The Philbrick-Cricenti bog has been forming for 10,000 years! The process of bog creation from a lake or pond begins at the periphery as vegetation flourishes, first grass-like sedges, and later sphagnum moss, leatherleaf and Labrador tea. This creates a vegetation succession from the outer to the inner bog. The already cooler microclimate is further aided by an insulating layer of moss, which along with the other plants, forms a floating, vegetative mat upon the waters of the bog. As mentioned, bogs are generally not connected to rivers and streams, and receive their water from rainfall which creates stagnant conditions in the bog. This circumstance results in water chemistries that are low in nutrients and low in oxygen. These conditions create a habitat that relatively few types of plants will tolerate.

Sphagnum moss grows with new layers growing on top of older dying layers. The result is the accumulation of peat, brownish-black layers of compressed, partially and slowly decomposing remains of dead plants which have accumulated on top of each other within the subsurface. Peat consists of sphagnum moss along with the roots, leaves, flowers and seeds of heathers, grasses and sedges. It’s 90% water and 10% solid plant material. Peat is actually a precursor to coal, and when dried and burned, is an energy source. The severe shortage of nutrients creates an impoverished environment for further plant growth. Slowly, the developing bog mat encroaches upon the open water at the center of the bog, as the accumulating peat layers grow thicker beneath the mat. Woody shrubs become more common.

Eventually, all open water may be eliminated by the ever-advancing, ever-consolidating bog mat. The mat continues to grow in thickness until it becomes grounded to the sediments at the bottom of the lake. The vegetation develops and flourishes in concentric zones as the ecosystem of the bog slowly evolves. A variant called a "raised" bog has grown so much that the surface actually is elevated compared to the surrounding  habitat.   

As the basin of the bog fills in, shrubs and trees invade the floating mat from the periphery. The end product in all cases is a mature, bog forest dominated by trees adapted to water-logged, peaty soils such as spruce or cedar. This entire process can take thousands of years to complete. It has been estimated that the Philbrick-Cricenti bog is about 13,000 years old. Bogs are dated by studying core samples and analyzing their stratigraphy, since surface vegetation is a poor indicator of bog formation and succession. The actual history of a bog lies well below the surface in the layers of accumulating peat. In this manner, only can the true history of the bog’s development be revealed.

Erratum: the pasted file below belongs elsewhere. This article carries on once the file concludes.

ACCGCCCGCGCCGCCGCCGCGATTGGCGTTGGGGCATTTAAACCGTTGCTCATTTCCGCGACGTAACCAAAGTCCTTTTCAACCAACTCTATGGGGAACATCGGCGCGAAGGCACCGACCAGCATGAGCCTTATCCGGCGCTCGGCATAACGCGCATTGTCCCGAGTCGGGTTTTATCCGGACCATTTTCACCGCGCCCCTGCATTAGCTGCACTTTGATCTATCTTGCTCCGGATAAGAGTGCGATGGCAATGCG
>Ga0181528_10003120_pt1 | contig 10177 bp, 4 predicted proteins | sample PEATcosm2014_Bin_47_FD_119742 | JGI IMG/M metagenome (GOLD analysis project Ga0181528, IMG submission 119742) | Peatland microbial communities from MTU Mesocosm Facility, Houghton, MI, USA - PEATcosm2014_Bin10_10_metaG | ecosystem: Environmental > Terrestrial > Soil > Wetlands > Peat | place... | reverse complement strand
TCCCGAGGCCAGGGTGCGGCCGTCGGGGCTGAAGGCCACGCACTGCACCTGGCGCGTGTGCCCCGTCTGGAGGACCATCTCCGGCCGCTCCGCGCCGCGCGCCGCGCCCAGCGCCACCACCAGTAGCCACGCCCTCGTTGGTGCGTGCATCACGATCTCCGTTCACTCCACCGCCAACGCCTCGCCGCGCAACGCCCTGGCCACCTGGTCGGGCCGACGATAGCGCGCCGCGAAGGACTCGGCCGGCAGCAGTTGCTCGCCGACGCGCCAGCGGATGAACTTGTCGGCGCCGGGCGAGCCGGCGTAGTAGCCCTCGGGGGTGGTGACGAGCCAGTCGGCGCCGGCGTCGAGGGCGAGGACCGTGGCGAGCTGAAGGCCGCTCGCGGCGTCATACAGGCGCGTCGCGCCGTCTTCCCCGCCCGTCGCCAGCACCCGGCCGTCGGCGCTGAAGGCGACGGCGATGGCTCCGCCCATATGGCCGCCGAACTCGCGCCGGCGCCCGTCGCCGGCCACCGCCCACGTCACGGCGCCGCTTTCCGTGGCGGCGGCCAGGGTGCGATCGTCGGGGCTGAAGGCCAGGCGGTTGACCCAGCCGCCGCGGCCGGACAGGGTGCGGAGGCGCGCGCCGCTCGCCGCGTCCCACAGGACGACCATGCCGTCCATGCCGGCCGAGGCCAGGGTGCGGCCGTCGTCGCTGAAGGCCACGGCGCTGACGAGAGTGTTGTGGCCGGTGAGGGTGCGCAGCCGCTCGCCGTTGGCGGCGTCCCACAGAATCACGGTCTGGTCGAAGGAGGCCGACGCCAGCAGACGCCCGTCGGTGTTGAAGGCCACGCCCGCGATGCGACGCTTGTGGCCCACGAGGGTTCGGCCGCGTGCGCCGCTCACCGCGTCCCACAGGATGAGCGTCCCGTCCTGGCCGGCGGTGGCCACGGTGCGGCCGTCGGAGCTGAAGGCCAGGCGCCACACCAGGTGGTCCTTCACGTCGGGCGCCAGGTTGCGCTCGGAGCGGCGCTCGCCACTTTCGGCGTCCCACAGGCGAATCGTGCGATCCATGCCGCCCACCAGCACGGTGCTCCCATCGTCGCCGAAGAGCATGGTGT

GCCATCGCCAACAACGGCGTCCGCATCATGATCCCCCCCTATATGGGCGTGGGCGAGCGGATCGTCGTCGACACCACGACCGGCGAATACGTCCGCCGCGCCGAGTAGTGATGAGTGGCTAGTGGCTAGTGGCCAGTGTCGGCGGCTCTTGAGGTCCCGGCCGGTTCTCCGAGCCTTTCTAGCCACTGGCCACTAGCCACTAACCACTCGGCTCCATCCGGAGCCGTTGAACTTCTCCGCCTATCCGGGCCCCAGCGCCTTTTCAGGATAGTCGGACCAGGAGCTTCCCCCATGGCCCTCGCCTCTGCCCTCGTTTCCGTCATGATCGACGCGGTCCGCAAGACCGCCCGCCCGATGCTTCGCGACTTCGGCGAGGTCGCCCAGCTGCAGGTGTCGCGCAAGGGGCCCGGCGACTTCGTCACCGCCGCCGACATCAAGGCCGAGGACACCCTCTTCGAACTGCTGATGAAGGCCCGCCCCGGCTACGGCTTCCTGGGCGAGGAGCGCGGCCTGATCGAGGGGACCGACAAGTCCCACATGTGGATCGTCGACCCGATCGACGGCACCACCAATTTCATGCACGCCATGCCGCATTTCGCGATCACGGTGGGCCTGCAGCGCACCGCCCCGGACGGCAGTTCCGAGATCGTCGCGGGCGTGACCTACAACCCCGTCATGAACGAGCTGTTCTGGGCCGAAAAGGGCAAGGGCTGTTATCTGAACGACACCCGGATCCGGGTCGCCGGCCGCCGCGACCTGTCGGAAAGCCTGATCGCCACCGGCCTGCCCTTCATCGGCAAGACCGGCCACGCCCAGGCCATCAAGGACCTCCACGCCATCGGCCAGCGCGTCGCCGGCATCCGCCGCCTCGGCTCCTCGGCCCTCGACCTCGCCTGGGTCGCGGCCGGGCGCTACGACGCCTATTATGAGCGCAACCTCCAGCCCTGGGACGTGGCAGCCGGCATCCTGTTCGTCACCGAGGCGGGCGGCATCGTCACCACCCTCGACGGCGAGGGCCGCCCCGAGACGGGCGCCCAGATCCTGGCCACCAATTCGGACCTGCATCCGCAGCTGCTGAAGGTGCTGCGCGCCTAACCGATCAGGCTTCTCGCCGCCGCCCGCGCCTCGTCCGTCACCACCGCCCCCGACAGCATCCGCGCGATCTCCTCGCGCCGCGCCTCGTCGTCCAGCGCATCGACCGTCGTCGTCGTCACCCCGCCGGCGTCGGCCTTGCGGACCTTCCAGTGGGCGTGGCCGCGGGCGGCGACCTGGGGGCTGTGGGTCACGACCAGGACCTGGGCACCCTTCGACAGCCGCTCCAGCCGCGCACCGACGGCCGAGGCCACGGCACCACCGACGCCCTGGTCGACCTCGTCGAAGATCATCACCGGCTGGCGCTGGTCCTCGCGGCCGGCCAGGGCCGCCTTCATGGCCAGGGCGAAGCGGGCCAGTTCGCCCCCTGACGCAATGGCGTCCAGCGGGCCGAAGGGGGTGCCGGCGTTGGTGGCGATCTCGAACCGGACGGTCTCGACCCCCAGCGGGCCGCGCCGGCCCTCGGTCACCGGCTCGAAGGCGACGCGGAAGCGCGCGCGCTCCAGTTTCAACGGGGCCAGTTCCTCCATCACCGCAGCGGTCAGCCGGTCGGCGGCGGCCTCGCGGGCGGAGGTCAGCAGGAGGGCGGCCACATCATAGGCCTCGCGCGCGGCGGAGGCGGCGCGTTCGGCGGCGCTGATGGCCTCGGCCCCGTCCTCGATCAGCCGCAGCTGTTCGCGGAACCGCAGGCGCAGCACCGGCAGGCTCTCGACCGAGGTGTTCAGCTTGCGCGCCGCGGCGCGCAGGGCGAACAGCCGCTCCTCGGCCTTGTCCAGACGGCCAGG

On a sunny, late May afternoon, while visiting my daughter’s school in southern New Hampshire, we took a detour to visit the Philbrick-Cricenti bog in rural New London. A mile-long network of trails all on wooden planks runs through this remarkably beautiful, kettle-lake bog and provides a “safe path over a floating mat of tundra plants” on which to walk. Courtesy of the New London Conservation Commission, an informational display greets all visitors offering them a detailed brochure and map of the bog, which is marked by numbered signs that refer to the brochure.

Walking on the boards, we entered a deciduous, wooded region of Red Maples (Acer rubrum) and Royal Ferns (Osmunda regalis), which was the location of the shore line of a 25-acre pond at the end of the glacial period. Both of these plants are common and widespread, and very much at home in the extreme moisture and increased acidity conditions of the bog.

The former lake bottom was about 5 feet below at this point. We encountered hordes of ravenous mosquitoes, so we quickened our pace to the open areas of the bog.

Still in the woods but close to the open area of the bog, the Royal Ferns transitioned to majestic colonies of tall Cinnamon Ferns. The Cinnamon Fern (Osmunda cinnamomea) is called a “flowering” fern, because its golden color appears as if it’s in flower. The flowers are actually the sporangia, which are the spore-forming portion of the plant. This is a temperate-zone, deciduous fern. Its genus is known in the fossil record back to the Triassic Period. Ferns have been around for more than 300 million years, reaching their zenith during the Carboniferous Period. A group of seed ferns evolved that gave rise to the flowering plants of today. Fern terminology: the frond is the “leaf” that contains the “seeds” or spores on the frond’s underside, and the rhizome is the “stem.”

 A majestic Cinnamon Fern
Close to the bog-proper as the acidity increases, deciduous Red (Swamp) Maples were replaced by coniferous Black Spruce (Picea mariana), typical of northern-type bogs. Recall that southern-type bogs are associated with Atlantic White Cedar.

Walking on the wooden planks, you can literally feel the ground move beneath your feet, the source of the term “quaking bog.” It's an experience you'll never forget!

Out on the open bog mat, we've left the tall maples and spruce behind us. The floating mat of vegetation that covers the bog is comprised of many plants, but the "bog maker" is a mix of Sphagnum moss and sedge. Sphagnum moss (Sphagnum rubellum) is a member of the phylum Bryophyta, a group of plants that does not flower, produce fruits, seeds or cones, but does produce spores. They were possibly the first land plants. Sphagnum moss can retain 20 times its own weight within its cells. Most plants that we think of are vascular with internal tubes for transporting food and water, but moss has poorly developed tubes, being a non-vascular plant.